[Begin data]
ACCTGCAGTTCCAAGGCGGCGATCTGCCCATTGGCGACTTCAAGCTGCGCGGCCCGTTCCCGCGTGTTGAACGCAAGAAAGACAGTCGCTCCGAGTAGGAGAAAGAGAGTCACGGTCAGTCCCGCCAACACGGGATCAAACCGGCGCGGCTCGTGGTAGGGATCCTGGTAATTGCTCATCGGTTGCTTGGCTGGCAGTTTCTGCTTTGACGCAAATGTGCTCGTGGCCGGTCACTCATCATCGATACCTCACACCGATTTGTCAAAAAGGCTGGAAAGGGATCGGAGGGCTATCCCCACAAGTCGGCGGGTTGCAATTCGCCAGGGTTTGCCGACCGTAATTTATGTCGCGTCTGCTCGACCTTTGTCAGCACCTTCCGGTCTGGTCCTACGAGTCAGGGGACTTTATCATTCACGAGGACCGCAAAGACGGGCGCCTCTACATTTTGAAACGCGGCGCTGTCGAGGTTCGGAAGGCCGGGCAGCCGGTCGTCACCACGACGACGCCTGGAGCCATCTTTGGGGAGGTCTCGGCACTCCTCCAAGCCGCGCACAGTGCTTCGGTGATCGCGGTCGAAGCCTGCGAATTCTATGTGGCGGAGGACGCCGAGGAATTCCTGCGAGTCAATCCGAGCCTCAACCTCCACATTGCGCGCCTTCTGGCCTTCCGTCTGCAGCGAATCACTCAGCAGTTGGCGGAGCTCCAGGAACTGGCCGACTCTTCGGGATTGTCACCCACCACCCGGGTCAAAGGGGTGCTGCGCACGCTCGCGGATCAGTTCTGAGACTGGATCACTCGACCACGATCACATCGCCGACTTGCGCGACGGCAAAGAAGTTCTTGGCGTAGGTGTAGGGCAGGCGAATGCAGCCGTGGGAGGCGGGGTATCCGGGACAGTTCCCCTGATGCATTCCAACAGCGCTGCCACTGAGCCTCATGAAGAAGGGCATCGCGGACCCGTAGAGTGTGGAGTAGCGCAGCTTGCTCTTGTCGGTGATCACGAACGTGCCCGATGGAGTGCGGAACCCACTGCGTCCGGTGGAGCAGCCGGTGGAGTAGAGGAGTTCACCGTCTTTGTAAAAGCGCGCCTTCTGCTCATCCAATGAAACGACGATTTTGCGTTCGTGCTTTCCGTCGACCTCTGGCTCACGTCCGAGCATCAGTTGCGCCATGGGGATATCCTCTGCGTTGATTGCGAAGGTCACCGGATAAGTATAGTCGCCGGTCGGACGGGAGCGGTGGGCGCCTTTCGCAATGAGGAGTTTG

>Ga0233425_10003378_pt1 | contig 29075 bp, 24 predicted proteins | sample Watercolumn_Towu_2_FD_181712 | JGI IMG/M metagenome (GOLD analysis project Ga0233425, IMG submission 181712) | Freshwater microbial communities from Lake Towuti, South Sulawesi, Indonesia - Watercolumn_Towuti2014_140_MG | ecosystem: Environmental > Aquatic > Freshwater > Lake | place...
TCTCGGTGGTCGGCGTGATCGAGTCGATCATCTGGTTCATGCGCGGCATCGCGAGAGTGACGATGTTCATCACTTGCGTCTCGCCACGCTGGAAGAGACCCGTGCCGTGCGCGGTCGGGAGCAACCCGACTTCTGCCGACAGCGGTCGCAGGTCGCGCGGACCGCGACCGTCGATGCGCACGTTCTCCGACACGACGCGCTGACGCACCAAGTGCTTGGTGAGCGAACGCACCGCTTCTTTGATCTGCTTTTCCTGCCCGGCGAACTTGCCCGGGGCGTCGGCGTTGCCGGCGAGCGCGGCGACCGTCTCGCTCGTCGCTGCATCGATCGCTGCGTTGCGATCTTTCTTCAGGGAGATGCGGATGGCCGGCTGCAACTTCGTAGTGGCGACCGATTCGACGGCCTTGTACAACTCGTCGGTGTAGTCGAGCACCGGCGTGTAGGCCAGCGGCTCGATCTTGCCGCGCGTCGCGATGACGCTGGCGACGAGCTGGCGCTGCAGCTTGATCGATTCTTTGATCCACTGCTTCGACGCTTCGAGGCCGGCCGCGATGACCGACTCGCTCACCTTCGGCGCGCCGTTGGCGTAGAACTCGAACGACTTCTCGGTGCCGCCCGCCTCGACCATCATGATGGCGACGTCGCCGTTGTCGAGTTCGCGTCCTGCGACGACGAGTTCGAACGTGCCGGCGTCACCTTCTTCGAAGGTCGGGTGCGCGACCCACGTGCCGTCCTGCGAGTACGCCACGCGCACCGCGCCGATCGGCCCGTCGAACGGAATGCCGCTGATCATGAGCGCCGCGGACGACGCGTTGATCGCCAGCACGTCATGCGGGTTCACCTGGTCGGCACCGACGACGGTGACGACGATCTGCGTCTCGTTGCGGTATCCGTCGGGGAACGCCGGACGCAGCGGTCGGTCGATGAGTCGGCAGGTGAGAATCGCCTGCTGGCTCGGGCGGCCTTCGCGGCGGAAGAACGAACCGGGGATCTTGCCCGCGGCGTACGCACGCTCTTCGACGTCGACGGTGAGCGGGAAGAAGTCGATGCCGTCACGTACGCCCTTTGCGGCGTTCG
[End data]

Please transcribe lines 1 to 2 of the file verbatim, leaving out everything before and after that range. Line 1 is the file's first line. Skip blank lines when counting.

ACCTGCAGTTCCAAGGCGGCGATCTGCCCATTGGCGACTTCAAGCTGCGCGGCCCGTTCCCGCGTGTTGAACGCAAGAAAGACAGTCGCTCCGAGTAGGAGAAAGAGAGTCACGGTCAGTCCCGCCAACACGGGATCAAACCGGCGCGGCTCGTGGTAGGGATCCTGGTAATTGCTCATCGGTTGCTTGGCTGGCAGTTTCTGCTTTGACGCAAATGTGCTCGTGGCCGGTCACTCATCATCGATACCTCACACCGATTTGTCAAAAAGGCTGGAAAGGGATCGGAGGGCTATCCCCACAAGTCGGCGGGTTGCAATTCGCCAGGGTTTGCCGACCGTAATTTATGTCGCGTCTGCTCGACCTTTGTCAGCACCTTCCGGTCTGGTCCTACGAGTCAGGGGACTTTATCATTCACGAGGACCGCAAAGACGGGCGCCTCTACATTTTGAAACGCGGCGCTGTCGAGGTTCGGAAGGCCGGGCAGCCGGTCGTCACCACGACGACGCCTGGAGCCATCTTTGGGGAGGTCTCGGCACTCCTCCAAGCCGCGCACAGTGCTTCGGTGATCGCGGTCGAAGCCTGCGAATTCTATGTGGCGGAGGACGCCGAGGAATTCCTGCGAGTCAATCCGAGCCTCAACCTCCACATTGCGCGCCTTCTGGCCTTCCGTCTGCAGCGAATCACTCAGCAGTTGGCGGAGCTCCAGGAACTGGCCGACTCTTCGGGATTGTCACCCACCACCCGGGTCAAAGGGGTGCTGCGCACGCTCGCGGATCAGTTCTGAGACTGGATCACTCGACCACGATCACATCGCCGACTTGCGCGACGGCAAAGAAGTTCTTGGCGTAGGTGTAGGGCAGGCGAATGCAGCCGTGGGAGGCGGGGTATCCGGGACAGTTCCCCTGATGCATTCCAACAGCGCTGCCACTGAGCCTCATGAAGAAGGGCATCGCGGACCCGTAGAGTGTGGAGTAGCGCAGCTTGCTCTTGTCGGTGATCACGAACGTGCCCGATGGAGTGCGGAACCCACTGCGTCCGGTGGAGCAGCCGGTGGAGTAGAGGAGTTCACCGTCTTTGTAAAAGCGCGCCTTCTGCTCATCCAATGAAACGACGATTTTGCGTTCGTGCTTTCCGTCGACCTCTGGCTCACGTCCGAGCATCAGTTGCGCCATGGGGATATCCTCTGCGTTGATTGCGAAGGTCACCGGATAAGTATAGTCGCCGGTCGGACGGGAGCGGTGGGCGCCTTTCGCAATGAGGAGTTTG

>Ga0233425_10003378_pt1 | contig 29075 bp, 24 predicted proteins | sample Watercolumn_Towu_2_FD_181712 | JGI IMG/M metagenome (GOLD analysis project Ga0233425, IMG submission 181712) | Freshwater microbial communities from Lake Towuti, South Sulawesi, Indonesia - Watercolumn_Towuti2014_140_MG | ecosystem: Environmental > Aquatic > Freshwater > Lake | place...